How to Keep Your Bitcoin Safe and Secure
Owning cryptocurrency isn’t quite the Wild West experience it was at the beginning of the decade, but investors still face plenty of instability and risk. The threats aren’t just abstract or theoretical; new scams crop up, and old ones resurge, all the time. Whether it’s a fake wallet set up to trick users, a phishing attempt to steal private cryptographic keys, or even fake cryptocurrency schemes, there’s something to watch out for at every turn.
Cryptocurrencies can feel secure, because they decentralize and often anonymize digital transactions. They also validate everything on public, tamper-resistant blockchains. But those measures don’t make cryptocurrencies any less susceptible to the types of simple, time-honored scams grifters have relied on in other venues. Just this week, scams have arisen that divert funds from users’ mining rigs to malicious wallets, because victims forgot to change default login credentials. Search engine phishing scams that tout malicious trading sites over legitimate exchanges have also spiked. And a trojan called CryptoShuffler has stolen thousands of dollars by lurking on computers, and spying on Bitcoin wallet addresses that land in copy/paste clipboards.
A few simple steps, though, can help cryptocurrency proponents—be it Bitcoin or Monero or anything between—guard against a swath of common attacks. Just as you might keep your cash out of plain sight, or stash your jewelry in a safe deposit box, it pays to put a little effort into how you manage your cryptocurrency. The following won’t defend against every conceivable attack on your digital doubloons, but it’s a good place to start.
Cold, Hard (Digital) Cash
A key step to protecting your cryptocurrency is to store anything of significant value in a hardware wallet—a physical device, like a USB drive, that stores your private keys and currency locally, and isn’t connected to the internet. Experts caution against storing large amounts of coins through cryptocurrency exchanges, or in digital wallet apps on your smartphone or computer. The public-facing internet offers an attacker too many inroads to attempt to infiltrate your wallet, or trick you into giving them access.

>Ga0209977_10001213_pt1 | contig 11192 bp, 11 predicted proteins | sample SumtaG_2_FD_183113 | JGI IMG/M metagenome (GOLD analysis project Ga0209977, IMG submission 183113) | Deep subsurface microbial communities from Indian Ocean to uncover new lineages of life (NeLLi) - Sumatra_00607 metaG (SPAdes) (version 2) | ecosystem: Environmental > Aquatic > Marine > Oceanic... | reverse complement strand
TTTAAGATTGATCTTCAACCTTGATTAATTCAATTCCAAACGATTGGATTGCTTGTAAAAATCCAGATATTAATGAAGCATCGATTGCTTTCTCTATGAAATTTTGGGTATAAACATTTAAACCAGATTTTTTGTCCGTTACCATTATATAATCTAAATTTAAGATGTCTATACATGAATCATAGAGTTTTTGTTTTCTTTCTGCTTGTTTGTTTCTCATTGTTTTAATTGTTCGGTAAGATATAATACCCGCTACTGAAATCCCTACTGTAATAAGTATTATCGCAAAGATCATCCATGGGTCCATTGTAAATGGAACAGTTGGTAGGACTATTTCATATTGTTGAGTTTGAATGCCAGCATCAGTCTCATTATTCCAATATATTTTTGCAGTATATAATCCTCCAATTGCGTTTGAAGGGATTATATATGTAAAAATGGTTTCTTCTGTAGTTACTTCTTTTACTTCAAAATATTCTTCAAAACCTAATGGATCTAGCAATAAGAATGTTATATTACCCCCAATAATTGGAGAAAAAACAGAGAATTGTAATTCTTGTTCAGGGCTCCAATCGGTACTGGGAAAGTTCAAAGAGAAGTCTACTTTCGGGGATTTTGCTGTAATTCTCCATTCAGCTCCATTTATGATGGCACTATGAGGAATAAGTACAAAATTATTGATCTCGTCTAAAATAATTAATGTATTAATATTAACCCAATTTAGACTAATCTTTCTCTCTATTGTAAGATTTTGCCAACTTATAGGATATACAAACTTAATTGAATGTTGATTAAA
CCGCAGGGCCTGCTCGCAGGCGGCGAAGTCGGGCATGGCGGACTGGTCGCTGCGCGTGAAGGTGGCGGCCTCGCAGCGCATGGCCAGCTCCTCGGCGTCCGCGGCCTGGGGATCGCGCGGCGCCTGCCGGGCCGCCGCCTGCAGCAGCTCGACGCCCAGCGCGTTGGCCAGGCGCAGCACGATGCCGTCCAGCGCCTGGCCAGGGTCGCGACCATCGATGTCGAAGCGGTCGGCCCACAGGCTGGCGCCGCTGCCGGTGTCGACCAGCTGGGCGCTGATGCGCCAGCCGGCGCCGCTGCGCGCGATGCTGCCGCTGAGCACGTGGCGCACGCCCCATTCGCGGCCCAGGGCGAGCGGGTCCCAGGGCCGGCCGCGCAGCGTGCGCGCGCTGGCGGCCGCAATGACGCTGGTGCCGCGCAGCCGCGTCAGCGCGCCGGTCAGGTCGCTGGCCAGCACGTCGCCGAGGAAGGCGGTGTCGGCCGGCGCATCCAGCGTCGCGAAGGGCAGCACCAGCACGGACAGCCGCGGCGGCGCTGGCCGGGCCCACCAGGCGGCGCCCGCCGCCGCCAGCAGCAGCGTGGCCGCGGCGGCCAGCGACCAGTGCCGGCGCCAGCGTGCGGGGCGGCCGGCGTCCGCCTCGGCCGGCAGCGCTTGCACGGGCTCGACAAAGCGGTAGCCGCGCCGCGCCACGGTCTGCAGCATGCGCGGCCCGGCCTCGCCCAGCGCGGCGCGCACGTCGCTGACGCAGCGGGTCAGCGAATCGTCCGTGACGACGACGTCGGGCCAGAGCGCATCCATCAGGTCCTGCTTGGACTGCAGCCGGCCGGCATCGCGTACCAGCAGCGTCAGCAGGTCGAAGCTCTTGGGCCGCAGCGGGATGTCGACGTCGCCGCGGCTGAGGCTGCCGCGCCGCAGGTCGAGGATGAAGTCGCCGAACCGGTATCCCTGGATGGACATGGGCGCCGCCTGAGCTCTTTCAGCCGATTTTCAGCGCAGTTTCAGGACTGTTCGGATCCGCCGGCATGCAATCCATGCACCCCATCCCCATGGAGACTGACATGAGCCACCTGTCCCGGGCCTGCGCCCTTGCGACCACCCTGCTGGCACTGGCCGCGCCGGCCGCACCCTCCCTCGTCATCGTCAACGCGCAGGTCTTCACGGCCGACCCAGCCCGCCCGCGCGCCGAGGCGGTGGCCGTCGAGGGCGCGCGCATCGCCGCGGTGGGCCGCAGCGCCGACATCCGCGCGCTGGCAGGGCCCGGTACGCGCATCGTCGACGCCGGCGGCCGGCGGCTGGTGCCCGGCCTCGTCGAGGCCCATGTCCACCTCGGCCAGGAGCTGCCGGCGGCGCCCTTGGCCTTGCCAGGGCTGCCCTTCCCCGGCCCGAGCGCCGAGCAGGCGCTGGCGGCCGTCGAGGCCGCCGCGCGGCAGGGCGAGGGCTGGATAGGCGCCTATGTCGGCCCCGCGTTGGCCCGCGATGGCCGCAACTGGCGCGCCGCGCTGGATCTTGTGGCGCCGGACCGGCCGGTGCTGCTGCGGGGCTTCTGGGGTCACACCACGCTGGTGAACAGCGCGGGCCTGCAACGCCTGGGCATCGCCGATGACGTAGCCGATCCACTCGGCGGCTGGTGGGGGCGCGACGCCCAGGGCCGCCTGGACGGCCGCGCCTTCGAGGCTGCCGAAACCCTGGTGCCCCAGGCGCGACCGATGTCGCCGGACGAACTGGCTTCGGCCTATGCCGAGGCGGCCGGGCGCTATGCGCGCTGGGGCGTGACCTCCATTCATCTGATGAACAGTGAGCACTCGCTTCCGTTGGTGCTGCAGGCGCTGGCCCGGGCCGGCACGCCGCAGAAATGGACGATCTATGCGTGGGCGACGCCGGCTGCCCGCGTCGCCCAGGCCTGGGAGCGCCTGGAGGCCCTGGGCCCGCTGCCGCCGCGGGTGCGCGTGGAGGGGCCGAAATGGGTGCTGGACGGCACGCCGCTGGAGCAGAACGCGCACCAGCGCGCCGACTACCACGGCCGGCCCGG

Secure hardware wallets like Trezor or the Ledger Nano S cost about $100 or less and have a straightforward setup. You just choose a PIN number and a recovery “seed” (usually a set of words and numbers) in case you forget your PIN, or your wallet malfunctions. It’s pretty robust security, so make sure you keep copies of your PIN and seed somewhere accessible to you, but not to home intruders. Recovering currency stored on a hardware wallet after losing both the PIN and the seed is a whole thing. Emin Gun Sirer, a distributed systems and cryptography researcher at Cornell University, goes so far as to suggest that you should “keep a backup of the seed key in a fireproof safe.” This stuff is for real.
Your setup also doesn’t have to be fancy; you can store backups of your coins on any external storage device, like a portable hard drive. Just make sure to encrypt the data in case the device is lost or stolen. You might even consider making a backup to leave in a safe deposit box.
The downside to a hardware wallet is that it makes approving transactions a bit cumbersome. If you want more fluid access to your cryptocurrency, experts suggest storing a small amount in a wallet app to facilitate low-value transactions. The key here: Only keep an amount you would be willing to lose in the app, and never give anyone your private key.